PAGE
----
Ethnography Report, Hillside Avenue


Sarah Levin

Jamaica Estates, Queens is the neighborhood in which I was raised. It is an upper middle class neighborhood. It is located between Union Turnpike at its North, Hillside Avenue to the south, Utopia Parkway and Homelawn Street to the west, and 188th Street to the east. It is a beautiful neighborhood filled with oak, chestnut, maple and elm trees. Most of the houses are set back and old-fashioned tudors. On 179th street, right by the entrance of Jamaica Estates, there is a popular subway station. It is only feet away from Hillside Avenue, a popular and condensed avenue filled with shops. Despite the fact that it only blocks away from my house, I have never actually been to Hillside Avenue until this project. I felt that going to witness the stark difference of only a few blocks would be fascinating, and I was correct! It was only a five-minute drive from my house to Hillside Avenue, yet I was able to see the community drastically shift in terms of appearance, in terms of people and their ethnicity, and in fashion.

When I arrived at the subway station which is located on Hillside Avenue, and directly next to the Jamaica Estates entrance sign, I was confronted by homeless man asking for money. He wore jeans, a sweater, white sneakers, and a baseball cap. His clothing was tattered and dirty looking, he was holding a cup in his hands. After seeing this man I decided to go up and down the avenue to see the diversity of people and the way life was lived in this poorer socioeconomic neighborhood. I spent most of my morning watching people at bus stops and looking at the stores on the Avenue. The area was surprisingly quiet. It was nine o’clock on a Sunday morning yet almost all the stores were closed. The bus stops were filled with people though, all who appeared as if they were going to work. At the bus stop stood a man in a postal office uniform, a few men in hoodies and sweatpants or jeans, and men wearing suits and ties. I examined their clothing in order to see what kind of style these people possessed. I only recognized one brand; a young man wore Adidas shoes. At another bus stop I witnessed a construction worker, a woman in a hijab which is the head covering worn in public by a Muslim woman, and a young woman in jeans and a sweatshirt. The remainder of the people seemed to have dressed for comfort or profession; no people were dressed in modern day styles besides for the one fellow with the Adidas shoes. As I walked up and down the streets I realized that fascinatingly, there was only one clothing store within a few blocks radius. The storeowner was opening his shop as I walked by. He was an Indian man and was selling Indian styled clothing. The clothing was styled in bright and patterned designs, many of which were metallic and jeweled. The dresses on display were flowy and long, the pants were busily patterned as well. A lot of the tops were revealing and embellished. The clothing was stitched beautifully and detailed, although the owner was selling most of it for only ten dollars, almost every article of clothing was on sale. I went over to the owner and asked him a few questions, one of which was whether or not his store was popular. He explained that his business is not doing well at all, and that people rarely shop in his store. This surprised me considering that of the six beauty stores that I had seen, one had Indian words such as “radha,” (definition: success), and two of the stores advertized hennas on their front display. I assumed based on this that the populace is predominantly Indian, but he corrected me and explained that the neighborhood around Hillside Avenue is in fact extremely diverse. After I left his store, I observed some women walking to church, I saw a Halal meat store which attracts Muslims, I saw others walking around in Indian garb while some wore full hijabs or face coverings, I walked passed an Italian Pizzeria, and lastly saw a furniture store which emphasized that they had “global” styles. I learned that the people amid Hillside Avenue are in fact, from many different cultures.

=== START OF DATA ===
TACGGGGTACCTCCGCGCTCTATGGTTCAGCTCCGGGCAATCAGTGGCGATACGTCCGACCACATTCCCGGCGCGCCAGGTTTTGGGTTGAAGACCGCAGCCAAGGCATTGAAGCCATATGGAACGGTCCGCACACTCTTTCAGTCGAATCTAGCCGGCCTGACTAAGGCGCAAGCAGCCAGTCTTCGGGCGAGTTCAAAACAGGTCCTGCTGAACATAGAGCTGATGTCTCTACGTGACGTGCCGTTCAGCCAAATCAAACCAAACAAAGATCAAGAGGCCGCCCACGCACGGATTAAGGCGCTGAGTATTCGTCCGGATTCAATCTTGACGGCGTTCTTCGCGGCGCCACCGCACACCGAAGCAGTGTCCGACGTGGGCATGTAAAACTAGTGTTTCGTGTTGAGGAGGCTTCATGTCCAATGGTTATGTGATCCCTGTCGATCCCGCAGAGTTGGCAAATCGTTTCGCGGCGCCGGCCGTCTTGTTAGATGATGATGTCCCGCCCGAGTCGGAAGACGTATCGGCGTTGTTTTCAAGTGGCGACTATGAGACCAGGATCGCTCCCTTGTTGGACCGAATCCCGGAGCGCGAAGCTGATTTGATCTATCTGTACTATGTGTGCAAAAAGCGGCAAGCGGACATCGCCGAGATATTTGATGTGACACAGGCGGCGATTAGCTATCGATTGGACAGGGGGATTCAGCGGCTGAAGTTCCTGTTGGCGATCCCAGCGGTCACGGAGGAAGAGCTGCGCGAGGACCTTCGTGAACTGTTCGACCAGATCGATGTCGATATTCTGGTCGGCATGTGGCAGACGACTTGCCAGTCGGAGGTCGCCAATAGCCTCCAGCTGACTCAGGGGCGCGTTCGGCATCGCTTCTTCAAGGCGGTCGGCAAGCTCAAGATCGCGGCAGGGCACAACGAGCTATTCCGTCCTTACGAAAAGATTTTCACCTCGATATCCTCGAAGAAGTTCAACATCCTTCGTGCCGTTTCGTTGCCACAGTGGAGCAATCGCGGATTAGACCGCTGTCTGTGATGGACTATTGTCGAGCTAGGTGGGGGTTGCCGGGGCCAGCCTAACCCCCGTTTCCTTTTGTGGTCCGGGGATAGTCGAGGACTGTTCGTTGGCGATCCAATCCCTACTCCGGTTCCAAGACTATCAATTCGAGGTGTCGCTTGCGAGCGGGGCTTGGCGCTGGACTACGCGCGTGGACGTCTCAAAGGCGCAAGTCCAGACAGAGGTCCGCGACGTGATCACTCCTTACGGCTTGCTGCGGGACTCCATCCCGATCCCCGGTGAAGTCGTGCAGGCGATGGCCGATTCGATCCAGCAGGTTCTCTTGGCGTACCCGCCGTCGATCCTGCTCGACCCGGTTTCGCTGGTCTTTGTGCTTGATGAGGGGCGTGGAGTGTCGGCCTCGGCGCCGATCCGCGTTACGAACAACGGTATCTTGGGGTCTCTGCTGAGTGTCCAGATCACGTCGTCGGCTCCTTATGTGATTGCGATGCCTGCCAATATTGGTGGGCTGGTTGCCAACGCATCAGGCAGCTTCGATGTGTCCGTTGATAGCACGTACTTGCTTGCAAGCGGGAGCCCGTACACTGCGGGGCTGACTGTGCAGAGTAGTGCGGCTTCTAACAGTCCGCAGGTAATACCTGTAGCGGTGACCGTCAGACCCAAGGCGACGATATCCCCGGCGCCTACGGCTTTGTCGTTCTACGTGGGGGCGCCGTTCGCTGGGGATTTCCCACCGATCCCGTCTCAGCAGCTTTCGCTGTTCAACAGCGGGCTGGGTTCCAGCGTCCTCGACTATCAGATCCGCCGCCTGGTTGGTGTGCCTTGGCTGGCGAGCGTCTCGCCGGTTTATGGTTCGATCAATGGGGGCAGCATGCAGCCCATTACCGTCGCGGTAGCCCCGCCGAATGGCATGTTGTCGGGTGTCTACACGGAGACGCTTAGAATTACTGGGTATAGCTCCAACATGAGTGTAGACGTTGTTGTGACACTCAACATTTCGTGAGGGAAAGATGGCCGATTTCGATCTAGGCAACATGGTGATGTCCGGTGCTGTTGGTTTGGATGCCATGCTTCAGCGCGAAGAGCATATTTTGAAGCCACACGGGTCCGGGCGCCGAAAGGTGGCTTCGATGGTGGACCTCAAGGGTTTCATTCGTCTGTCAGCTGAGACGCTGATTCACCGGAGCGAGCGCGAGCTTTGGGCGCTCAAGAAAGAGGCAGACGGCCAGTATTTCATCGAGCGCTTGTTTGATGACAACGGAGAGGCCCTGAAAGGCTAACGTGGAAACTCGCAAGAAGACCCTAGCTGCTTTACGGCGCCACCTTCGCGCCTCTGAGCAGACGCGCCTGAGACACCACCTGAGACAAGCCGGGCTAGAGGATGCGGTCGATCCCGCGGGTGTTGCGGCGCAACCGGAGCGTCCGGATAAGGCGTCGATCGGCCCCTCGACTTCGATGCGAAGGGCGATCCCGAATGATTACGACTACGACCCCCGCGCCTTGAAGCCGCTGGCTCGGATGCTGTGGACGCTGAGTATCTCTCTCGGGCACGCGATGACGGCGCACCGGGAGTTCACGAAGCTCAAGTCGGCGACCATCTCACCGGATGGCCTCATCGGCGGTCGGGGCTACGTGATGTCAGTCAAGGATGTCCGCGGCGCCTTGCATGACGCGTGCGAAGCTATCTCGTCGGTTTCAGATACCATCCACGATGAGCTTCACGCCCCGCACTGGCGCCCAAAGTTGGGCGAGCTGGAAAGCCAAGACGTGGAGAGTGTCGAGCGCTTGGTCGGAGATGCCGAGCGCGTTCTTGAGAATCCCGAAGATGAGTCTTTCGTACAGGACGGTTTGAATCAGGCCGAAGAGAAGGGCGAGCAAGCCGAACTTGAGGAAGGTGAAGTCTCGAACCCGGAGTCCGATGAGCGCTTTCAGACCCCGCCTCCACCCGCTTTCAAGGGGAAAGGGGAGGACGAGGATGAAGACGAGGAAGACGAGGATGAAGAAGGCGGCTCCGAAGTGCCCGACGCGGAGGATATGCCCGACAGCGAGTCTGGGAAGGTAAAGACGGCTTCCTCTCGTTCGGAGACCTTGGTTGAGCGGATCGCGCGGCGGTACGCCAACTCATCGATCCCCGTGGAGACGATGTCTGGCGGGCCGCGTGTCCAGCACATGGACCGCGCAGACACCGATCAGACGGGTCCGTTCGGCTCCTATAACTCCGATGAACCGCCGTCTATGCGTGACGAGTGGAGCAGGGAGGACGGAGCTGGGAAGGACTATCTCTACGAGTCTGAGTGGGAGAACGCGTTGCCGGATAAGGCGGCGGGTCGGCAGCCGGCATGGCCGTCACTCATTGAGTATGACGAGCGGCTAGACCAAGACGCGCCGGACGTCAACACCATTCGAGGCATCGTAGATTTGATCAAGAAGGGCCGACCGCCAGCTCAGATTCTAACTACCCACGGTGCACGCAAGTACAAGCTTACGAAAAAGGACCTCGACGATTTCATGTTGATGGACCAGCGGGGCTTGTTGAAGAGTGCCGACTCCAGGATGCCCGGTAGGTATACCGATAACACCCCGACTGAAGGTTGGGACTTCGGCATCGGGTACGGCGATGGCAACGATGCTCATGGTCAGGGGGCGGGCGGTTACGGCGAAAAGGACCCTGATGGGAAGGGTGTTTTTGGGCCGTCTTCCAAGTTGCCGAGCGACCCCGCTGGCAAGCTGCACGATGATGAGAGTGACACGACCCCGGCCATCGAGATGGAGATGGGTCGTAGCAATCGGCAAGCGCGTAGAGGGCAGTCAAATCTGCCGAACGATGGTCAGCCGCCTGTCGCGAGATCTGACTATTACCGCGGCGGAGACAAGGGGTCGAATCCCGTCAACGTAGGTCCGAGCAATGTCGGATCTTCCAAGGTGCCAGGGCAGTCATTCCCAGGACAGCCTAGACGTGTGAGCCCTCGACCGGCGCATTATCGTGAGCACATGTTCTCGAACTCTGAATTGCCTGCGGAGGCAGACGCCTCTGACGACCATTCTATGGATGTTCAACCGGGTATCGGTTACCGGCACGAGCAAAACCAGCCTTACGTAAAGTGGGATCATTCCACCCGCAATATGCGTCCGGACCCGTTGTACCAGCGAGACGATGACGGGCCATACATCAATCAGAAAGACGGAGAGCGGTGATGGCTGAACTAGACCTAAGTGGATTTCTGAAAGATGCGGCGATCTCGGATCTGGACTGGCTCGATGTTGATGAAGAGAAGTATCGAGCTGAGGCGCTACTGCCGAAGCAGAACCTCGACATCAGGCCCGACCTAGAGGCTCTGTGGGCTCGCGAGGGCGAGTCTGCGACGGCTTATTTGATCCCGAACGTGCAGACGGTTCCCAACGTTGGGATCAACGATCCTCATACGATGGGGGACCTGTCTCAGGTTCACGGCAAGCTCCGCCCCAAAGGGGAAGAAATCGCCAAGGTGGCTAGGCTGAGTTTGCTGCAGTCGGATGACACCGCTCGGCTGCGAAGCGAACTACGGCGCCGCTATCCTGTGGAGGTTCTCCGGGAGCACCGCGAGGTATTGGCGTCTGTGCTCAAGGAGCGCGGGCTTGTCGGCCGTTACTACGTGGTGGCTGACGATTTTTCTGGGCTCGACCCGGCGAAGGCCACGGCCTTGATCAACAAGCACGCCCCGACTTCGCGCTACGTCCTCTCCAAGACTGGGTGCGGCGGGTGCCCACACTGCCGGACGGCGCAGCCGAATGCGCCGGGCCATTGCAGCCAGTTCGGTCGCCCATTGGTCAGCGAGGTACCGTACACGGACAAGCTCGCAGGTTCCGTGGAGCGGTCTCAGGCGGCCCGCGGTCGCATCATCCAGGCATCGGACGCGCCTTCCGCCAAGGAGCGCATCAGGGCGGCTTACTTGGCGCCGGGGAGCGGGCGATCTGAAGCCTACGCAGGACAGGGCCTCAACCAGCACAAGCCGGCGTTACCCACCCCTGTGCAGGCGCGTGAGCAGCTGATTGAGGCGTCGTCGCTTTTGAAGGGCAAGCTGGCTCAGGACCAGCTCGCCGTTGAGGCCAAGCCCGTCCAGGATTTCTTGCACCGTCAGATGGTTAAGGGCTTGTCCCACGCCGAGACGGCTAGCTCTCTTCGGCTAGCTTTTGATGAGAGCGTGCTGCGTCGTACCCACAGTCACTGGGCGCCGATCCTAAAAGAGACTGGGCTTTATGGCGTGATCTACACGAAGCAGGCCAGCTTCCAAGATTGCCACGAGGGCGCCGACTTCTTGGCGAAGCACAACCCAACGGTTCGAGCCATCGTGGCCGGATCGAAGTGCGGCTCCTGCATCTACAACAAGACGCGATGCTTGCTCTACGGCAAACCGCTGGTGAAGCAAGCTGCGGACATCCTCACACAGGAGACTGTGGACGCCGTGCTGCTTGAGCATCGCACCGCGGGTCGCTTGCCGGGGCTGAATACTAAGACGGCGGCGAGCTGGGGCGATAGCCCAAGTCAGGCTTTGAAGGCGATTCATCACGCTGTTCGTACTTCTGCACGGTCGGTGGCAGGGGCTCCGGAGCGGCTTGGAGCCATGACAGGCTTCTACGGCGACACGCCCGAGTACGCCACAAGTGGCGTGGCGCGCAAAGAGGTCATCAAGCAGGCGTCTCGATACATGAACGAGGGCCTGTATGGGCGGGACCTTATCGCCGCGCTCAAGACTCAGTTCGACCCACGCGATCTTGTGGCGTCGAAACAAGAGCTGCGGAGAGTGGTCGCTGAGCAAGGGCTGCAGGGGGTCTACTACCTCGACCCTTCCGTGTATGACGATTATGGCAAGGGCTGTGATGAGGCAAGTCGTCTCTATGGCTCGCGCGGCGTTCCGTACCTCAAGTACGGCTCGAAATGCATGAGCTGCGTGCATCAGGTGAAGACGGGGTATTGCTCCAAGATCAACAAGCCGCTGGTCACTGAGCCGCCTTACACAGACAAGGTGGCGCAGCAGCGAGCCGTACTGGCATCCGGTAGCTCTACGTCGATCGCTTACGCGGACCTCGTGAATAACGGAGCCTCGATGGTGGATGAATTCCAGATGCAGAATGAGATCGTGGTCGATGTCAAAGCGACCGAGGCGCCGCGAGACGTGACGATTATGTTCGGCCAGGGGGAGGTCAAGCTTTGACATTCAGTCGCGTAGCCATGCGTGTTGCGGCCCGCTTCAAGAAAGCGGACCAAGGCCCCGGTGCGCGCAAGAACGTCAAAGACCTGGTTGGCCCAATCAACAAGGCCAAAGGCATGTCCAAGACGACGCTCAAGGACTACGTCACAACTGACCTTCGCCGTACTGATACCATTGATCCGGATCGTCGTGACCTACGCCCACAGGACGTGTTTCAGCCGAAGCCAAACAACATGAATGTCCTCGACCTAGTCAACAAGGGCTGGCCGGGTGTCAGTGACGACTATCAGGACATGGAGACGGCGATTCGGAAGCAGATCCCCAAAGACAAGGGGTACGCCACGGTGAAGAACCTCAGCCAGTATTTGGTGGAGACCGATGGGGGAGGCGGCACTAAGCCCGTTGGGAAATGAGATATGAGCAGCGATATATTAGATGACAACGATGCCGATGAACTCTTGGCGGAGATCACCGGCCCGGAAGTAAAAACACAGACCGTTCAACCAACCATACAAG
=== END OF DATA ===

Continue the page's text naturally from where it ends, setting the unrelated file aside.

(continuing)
I realized as the day progressed that most people there were focused on their ethnicity and cultural clothing. Therefore, most people were not focused on modern-day and in-style fashion. I realized that the Indian clothing store I went to is not successful because as a young man I met while observing explained to me: people there don’t care about modern styles, but rather concentrate on the comfort and familiarity of their inherited and generation old traditional clothing. It’s not that they don’t care about how they look, after all, there are six beauty salons in just a few blocks! In regard to fashion though, heritage is preferred. While Jamaica Estates is only a community away, its members are focused on the latest trends; people sport pom-poms, velvet clothing, trumpet sleeve shirts, booties, heavy scarves, and shoes of all sorts. Comparatively, people on Hillside Avenue are not only minutes away, but worlds away as well. Their focus is not on trends, but instead on the beautiful value of traditional and cultural attire.

er-1The subway station on Hillside Avenue.


The house Donald Trump grew up in. It is a block away from Hillside Avenue.


A homeless man next to the entrance sign of Jamaica Estates.


People on Hillside Avenue waiting at the bus stop. (Different styles and outfits, more professional or comfortable)


Halal food sold on Hillside and an Italian restaurant.


The six different beauty Salons I saw on only a few blocks of Hillside Avenue.


The Indian styled clothing store.


Leave a Comment

Your email address will not be published. Required fields are marked *